With hunger, climate cuts, US House farm bill proposal faces slim Senate odds

By Thomson Reuters May 17, 2024 | 9:02 AM

By Leah Douglas

WASHINGTON (Reuters) – The U.S. House Agriculture Committee on Friday released a long-awaited farm bill draft that includes provisions to reduce spending on food aid for the poor and efforts to help farmers fight climate change, drawing opposition from Democrats.

Congress faces steep odds to pass a farm bill this session as the Republican-controlled House and Democratic-majority Senate remain far apart. The bill is expected to cost $1.5 trillion over 10 years.

The legislation, which funds nutrition, conservation, and commodity programs, is traditionally passed every five years. The 2018 law expired in September, and Congress extended it for a year. Lawmakers could do that again if they fail to pass new legislation.

The draft presented by the House Agriculture Committee would cut spending on the Supplemental Nutrition Assistance Program (SNAP), which funds food benefits for low-income families, by $27 billion over 10 years, a committee aide said.

The savings result from restricting the Department of Agriculture’s authority to update the cost of a sample grocery budget that underlies the benefit calculation.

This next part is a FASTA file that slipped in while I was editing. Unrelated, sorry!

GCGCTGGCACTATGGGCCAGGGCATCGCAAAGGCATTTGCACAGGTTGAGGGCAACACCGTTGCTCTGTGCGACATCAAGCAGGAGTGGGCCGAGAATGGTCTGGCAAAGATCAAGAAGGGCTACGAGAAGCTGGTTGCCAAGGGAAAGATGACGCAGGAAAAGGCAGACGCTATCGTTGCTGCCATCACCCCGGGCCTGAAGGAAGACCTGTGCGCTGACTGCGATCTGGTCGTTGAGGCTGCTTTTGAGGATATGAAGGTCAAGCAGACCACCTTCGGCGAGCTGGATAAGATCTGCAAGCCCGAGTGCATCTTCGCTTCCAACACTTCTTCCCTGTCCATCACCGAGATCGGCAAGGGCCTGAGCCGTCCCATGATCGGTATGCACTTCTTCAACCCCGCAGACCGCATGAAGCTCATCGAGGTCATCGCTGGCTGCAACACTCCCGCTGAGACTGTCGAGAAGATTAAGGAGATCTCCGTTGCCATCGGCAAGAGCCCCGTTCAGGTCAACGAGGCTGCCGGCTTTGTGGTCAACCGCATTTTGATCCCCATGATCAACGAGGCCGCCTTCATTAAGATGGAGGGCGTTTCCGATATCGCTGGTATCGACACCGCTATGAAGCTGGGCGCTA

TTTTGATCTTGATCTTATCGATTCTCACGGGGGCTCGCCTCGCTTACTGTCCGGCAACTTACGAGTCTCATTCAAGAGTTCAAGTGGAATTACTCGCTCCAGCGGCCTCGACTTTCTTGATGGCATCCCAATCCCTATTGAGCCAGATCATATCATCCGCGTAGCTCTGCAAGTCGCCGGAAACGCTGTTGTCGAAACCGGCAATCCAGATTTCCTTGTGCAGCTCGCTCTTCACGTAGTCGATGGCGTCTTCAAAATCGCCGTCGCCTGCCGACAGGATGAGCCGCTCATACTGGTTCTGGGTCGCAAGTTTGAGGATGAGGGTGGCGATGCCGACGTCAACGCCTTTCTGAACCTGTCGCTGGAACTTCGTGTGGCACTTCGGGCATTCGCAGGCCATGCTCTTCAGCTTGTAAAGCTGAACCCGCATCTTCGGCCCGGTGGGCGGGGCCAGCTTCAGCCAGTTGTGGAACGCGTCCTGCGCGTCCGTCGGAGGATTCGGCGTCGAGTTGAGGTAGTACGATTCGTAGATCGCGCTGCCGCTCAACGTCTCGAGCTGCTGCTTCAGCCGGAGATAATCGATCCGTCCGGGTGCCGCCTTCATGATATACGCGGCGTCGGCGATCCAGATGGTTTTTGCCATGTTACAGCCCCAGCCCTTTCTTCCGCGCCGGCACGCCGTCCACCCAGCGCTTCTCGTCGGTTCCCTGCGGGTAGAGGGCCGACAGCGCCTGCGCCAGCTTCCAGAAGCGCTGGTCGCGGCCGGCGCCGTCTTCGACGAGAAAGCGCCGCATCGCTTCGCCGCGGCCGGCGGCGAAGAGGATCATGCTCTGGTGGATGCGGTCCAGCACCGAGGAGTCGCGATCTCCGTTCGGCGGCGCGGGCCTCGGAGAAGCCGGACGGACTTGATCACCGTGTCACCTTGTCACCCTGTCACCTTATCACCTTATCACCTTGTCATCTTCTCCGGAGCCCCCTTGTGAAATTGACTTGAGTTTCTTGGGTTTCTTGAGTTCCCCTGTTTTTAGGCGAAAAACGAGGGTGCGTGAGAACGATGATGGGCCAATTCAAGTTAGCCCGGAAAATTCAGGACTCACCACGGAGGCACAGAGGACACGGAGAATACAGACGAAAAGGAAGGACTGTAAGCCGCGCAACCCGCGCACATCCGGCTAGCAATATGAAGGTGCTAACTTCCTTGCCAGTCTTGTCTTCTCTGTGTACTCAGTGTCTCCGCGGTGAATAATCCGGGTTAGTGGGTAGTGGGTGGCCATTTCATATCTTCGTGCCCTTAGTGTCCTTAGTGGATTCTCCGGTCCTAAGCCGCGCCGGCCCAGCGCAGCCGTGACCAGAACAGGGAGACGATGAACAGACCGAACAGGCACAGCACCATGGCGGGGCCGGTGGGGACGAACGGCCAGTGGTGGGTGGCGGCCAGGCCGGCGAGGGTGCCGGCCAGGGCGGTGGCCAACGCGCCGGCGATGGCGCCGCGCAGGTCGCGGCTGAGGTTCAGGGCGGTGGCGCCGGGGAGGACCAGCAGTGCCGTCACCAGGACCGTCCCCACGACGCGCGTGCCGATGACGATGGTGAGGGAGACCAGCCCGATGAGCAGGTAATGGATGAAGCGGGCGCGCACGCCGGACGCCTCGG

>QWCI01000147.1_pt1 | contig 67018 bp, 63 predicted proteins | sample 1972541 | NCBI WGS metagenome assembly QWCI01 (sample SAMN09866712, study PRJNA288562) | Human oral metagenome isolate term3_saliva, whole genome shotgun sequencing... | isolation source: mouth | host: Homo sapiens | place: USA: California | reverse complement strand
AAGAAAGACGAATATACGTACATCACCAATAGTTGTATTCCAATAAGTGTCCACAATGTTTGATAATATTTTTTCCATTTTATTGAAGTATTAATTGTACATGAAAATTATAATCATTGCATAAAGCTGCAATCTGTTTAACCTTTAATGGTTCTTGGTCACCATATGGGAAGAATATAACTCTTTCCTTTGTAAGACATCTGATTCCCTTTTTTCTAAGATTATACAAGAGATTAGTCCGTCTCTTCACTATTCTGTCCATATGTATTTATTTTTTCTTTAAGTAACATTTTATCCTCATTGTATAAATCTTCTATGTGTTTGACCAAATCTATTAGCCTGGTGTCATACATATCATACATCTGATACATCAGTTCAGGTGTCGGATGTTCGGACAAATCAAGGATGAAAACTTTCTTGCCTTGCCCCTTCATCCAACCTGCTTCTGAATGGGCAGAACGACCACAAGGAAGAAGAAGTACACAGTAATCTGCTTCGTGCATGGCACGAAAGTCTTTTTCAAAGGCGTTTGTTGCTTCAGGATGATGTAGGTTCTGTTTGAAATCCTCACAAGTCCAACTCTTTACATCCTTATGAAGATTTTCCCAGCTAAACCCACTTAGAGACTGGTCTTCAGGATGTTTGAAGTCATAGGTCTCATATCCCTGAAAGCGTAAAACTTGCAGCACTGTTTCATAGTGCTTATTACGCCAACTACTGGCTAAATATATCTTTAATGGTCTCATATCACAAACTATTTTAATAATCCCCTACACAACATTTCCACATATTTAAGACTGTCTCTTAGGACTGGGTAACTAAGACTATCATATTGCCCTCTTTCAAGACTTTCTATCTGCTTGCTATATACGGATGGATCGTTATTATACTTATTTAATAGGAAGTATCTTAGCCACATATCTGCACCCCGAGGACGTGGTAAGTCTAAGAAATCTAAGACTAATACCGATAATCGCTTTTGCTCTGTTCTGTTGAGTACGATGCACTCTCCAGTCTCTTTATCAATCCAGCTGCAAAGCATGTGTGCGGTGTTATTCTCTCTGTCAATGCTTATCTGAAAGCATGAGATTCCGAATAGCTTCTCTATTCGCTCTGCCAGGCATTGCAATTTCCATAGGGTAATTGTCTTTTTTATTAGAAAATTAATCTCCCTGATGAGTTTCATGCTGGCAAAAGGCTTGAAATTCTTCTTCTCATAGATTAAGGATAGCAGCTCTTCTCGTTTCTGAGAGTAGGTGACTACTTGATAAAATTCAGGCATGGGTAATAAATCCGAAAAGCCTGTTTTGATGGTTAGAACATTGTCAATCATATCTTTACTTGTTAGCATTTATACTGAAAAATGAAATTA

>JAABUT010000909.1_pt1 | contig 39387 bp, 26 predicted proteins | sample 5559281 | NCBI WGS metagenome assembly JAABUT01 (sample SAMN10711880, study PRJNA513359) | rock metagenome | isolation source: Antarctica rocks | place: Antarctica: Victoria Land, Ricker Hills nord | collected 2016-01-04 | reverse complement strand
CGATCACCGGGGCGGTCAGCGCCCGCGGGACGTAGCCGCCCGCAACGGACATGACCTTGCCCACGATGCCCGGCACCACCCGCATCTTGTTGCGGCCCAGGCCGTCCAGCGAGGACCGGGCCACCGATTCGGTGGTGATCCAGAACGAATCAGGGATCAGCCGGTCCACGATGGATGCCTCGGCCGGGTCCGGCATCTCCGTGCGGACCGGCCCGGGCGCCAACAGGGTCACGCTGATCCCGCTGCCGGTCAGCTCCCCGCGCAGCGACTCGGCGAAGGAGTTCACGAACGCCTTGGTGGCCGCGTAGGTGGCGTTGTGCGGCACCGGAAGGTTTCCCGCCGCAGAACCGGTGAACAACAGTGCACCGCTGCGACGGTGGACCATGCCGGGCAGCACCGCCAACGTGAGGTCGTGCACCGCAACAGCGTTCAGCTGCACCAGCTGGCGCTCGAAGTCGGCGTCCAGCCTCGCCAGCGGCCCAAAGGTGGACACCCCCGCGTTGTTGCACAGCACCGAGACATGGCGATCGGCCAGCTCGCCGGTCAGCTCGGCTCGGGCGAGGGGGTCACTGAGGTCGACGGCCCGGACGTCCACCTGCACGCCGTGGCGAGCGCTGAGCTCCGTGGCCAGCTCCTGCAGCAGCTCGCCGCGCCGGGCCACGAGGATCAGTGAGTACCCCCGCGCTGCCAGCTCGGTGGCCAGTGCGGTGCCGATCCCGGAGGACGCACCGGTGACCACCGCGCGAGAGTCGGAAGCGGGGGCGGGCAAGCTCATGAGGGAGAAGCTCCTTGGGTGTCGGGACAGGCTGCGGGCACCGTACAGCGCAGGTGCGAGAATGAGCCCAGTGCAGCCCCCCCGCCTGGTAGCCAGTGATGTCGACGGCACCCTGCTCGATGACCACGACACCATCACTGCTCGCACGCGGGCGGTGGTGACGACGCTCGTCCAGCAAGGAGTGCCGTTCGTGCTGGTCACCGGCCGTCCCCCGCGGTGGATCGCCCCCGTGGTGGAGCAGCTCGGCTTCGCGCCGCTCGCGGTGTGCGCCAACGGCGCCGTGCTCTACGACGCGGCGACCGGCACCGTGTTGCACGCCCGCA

Anti-hunger groups have said they oppose any cuts.

The House bill would also rescind as much as $14.4 billion for climate-friendly farm practices provided by the 2022 Inflation Reduction Act. That money would become available for all conservation practices, a move Democrats and environmental groups have vowed to fight.

Democrat Debbie Stabenow, chair of the Senate Agriculture Committee, has said the idea is a “non-starter.” The White House has also pledged to protect the funds.

A Republican committee aide said the move would increase conservation funding for farmers over the long term and give states more control over how the money is used.

House Agriculture Committee Chair Glenn “GT” Thompson plans to bring the draft to a committee vote on May 23.

Stabenow and fellow Democrat David Scott, ranking member of the House Agriculture Committee, said in a statement on Wednesday that the plan would “split the broad, bipartisan coalition that has always been the foundation of a successful farm bill.”

The Senate farm committee released a summary of its version of the bill on May 1 but has not released the legislation’s language.

The two committees must reconcile their bills before sending the legislation to the full chambers for a vote. If passed, President Joe Biden would need to sign it into law.

(Reporting by Leah Douglas; editing by Timothy Gardner and Cynthia Osterman)